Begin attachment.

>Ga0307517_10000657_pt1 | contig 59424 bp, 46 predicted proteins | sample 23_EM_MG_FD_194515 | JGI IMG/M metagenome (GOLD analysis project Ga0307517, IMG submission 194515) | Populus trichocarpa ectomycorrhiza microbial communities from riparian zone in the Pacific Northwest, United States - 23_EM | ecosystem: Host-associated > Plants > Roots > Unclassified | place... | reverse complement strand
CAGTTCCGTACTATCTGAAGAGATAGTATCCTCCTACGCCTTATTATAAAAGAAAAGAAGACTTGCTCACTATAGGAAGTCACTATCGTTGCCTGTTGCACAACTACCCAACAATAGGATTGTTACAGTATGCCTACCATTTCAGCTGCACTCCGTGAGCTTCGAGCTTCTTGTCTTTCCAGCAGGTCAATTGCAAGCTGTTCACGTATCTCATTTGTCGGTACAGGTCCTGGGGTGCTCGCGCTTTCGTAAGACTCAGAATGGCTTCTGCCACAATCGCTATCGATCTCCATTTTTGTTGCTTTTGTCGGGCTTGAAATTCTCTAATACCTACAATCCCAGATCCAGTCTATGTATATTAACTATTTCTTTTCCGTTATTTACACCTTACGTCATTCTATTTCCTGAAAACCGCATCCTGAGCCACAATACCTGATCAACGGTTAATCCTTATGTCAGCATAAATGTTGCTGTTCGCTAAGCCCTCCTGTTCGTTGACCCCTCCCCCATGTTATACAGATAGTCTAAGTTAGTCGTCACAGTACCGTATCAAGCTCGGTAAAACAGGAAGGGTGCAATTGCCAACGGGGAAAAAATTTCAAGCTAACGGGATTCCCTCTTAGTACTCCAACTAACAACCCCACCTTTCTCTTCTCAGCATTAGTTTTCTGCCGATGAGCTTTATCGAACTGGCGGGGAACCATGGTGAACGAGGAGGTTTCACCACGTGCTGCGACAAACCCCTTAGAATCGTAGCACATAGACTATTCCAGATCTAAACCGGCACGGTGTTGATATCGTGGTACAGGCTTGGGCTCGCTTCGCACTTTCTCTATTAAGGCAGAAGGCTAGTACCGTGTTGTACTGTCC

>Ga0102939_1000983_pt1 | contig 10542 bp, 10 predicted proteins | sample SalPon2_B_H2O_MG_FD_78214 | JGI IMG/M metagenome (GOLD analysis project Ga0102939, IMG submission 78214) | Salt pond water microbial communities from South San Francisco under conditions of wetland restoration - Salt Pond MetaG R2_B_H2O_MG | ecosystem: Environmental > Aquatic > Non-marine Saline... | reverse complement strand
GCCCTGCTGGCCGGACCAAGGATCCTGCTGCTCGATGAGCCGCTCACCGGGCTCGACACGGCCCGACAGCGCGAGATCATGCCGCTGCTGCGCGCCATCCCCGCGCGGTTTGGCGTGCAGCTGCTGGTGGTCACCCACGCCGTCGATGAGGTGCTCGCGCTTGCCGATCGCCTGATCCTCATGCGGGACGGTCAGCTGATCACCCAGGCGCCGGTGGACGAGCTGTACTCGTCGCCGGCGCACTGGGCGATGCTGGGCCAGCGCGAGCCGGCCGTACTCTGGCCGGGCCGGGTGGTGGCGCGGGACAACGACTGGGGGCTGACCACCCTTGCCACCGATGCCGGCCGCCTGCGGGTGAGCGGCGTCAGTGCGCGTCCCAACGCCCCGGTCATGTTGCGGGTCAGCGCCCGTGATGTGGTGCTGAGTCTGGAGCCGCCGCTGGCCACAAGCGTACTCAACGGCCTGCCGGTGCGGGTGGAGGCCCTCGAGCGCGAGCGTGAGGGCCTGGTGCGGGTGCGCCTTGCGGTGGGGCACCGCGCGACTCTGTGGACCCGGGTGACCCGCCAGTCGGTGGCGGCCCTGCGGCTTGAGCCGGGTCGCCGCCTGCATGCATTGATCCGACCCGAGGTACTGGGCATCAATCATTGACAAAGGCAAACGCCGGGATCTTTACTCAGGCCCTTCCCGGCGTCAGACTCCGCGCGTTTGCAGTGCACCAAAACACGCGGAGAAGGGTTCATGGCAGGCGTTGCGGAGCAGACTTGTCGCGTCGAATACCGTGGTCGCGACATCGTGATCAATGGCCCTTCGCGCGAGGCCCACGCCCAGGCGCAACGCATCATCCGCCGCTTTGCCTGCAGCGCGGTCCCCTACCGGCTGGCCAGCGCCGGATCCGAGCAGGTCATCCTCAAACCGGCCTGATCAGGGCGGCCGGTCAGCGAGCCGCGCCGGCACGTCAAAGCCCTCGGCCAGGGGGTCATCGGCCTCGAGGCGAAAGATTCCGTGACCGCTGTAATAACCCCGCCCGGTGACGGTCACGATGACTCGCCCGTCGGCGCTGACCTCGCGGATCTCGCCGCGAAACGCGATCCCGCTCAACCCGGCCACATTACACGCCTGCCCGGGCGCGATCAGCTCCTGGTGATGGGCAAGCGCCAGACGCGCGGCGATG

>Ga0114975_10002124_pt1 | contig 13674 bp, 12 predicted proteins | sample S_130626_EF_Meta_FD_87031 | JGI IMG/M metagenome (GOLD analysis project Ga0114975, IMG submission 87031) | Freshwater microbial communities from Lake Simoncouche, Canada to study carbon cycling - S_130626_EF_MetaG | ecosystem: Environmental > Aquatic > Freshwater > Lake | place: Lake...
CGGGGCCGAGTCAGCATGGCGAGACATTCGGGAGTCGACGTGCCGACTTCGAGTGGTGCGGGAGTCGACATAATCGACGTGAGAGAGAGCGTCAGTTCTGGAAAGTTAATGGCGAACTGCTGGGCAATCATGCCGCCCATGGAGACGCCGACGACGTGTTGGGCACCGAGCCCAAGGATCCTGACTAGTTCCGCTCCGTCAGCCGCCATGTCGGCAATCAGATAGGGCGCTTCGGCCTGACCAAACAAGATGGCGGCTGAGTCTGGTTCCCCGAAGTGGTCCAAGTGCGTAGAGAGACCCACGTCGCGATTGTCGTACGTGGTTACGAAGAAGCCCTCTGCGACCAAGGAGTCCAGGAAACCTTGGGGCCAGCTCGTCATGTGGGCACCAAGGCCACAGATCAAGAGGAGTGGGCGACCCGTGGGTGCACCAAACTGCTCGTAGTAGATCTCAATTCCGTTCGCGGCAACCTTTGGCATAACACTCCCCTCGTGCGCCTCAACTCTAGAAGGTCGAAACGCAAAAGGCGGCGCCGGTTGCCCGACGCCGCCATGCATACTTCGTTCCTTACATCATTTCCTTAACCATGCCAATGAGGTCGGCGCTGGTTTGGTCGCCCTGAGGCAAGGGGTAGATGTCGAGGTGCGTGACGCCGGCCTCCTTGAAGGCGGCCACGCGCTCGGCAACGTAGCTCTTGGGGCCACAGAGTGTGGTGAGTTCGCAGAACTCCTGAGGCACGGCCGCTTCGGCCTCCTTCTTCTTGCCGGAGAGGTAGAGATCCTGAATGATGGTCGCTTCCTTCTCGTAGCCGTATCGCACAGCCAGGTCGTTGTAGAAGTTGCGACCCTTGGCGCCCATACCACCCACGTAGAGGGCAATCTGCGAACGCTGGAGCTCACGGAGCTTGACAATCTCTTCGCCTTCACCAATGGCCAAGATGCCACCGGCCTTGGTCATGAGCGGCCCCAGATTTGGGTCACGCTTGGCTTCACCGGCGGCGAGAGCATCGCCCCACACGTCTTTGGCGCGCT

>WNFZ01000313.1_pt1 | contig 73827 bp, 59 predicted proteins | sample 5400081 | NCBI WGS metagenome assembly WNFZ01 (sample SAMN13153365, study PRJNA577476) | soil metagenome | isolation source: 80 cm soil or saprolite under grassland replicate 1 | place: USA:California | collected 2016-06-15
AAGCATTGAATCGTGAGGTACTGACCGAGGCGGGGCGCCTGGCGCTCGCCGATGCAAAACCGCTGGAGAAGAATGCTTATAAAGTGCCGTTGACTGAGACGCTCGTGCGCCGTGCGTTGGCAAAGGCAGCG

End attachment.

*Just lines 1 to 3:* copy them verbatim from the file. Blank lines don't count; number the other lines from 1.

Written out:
>Ga0307517_10000657_pt1 | contig 59424 bp, 46 predicted proteins | sample 23_EM_MG_FD_194515 | JGI IMG/M metagenome (GOLD analysis project Ga0307517, IMG submission 194515) | Populus trichocarpa ectomycorrhiza microbial communities from riparian zone in the Pacific Northwest, United States - 23_EM | ecosystem: Host-associated > Plants > Roots > Unclassified | place... | reverse complement strand
CAGTTCCGTACTATCTGAAGAGATAGTATCCTCCTACGCCTTATTATAAAAGAAAAGAAGACTTGCTCACTATAGGAAGTCACTATCGTTGCCTGTTGCACAACTACCCAACAATAGGATTGTTACAGTATGCCTACCATTTCAGCTGCACTCCGTGAGCTTCGAGCTTCTTGTCTTTCCAGCAGGTCAATTGCAAGCTGTTCACGTATCTCATTTGTCGGTACAGGTCCTGGGGTGCTCGCGCTTTCGTAAGACTCAGAATGGCTTCTGCCACAATCGCTATCGATCTCCATTTTTGTTGCTTTTGTCGGGCTTGAAATTCTCTAATACCTACAATCCCAGATCCAGTCTATGTATATTAACTATTTCTTTTCCGTTATTTACACCTTACGTCATTCTATTTCCTGAAAACCGCATCCTGAGCCACAATACCTGATCAACGGTTAATCCTTATGTCAGCATAAATGTTGCTGTTCGCTAAGCCCTCCTGTTCGTTGACCCCTCCCCCATGTTATACAGATAGTCTAAGTTAGTCGTCACAGTACCGTATCAAGCTCGGTAAAACAGGAAGGGTGCAATTGCCAACGGGGAAAAAATTTCAAGCTAACGGGATTCCCTCTTAGTACTCCAACTAACAACCCCACCTTTCTCTTCTCAGCATTAGTTTTCTGCCGATGAGCTTTATCGAACTGGCGGGGAACCATGGTGAACGAGGAGGTTTCACCACGTGCTGCGACAAACCCCTTAGAATCGTAGCACATAGACTATTCCAGATCTAAACCGGCACGGTGTTGATATCGTGGTACAGGCTTGGGCTCGCTTCGCACTTTCTCTATTAAGGCAGAAGGCTAGTACCGTGTTGTACTGTCC

>Ga0102939_1000983_pt1 | contig 10542 bp, 10 predicted proteins | sample SalPon2_B_H2O_MG_FD_78214 | JGI IMG/M metagenome (GOLD analysis project Ga0102939, IMG submission 78214) | Salt pond water microbial communities from South San Francisco under conditions of wetland restoration - Salt Pond MetaG R2_B_H2O_MG | ecosystem: Environmental > Aquatic > Non-marine Saline... | reverse complement strand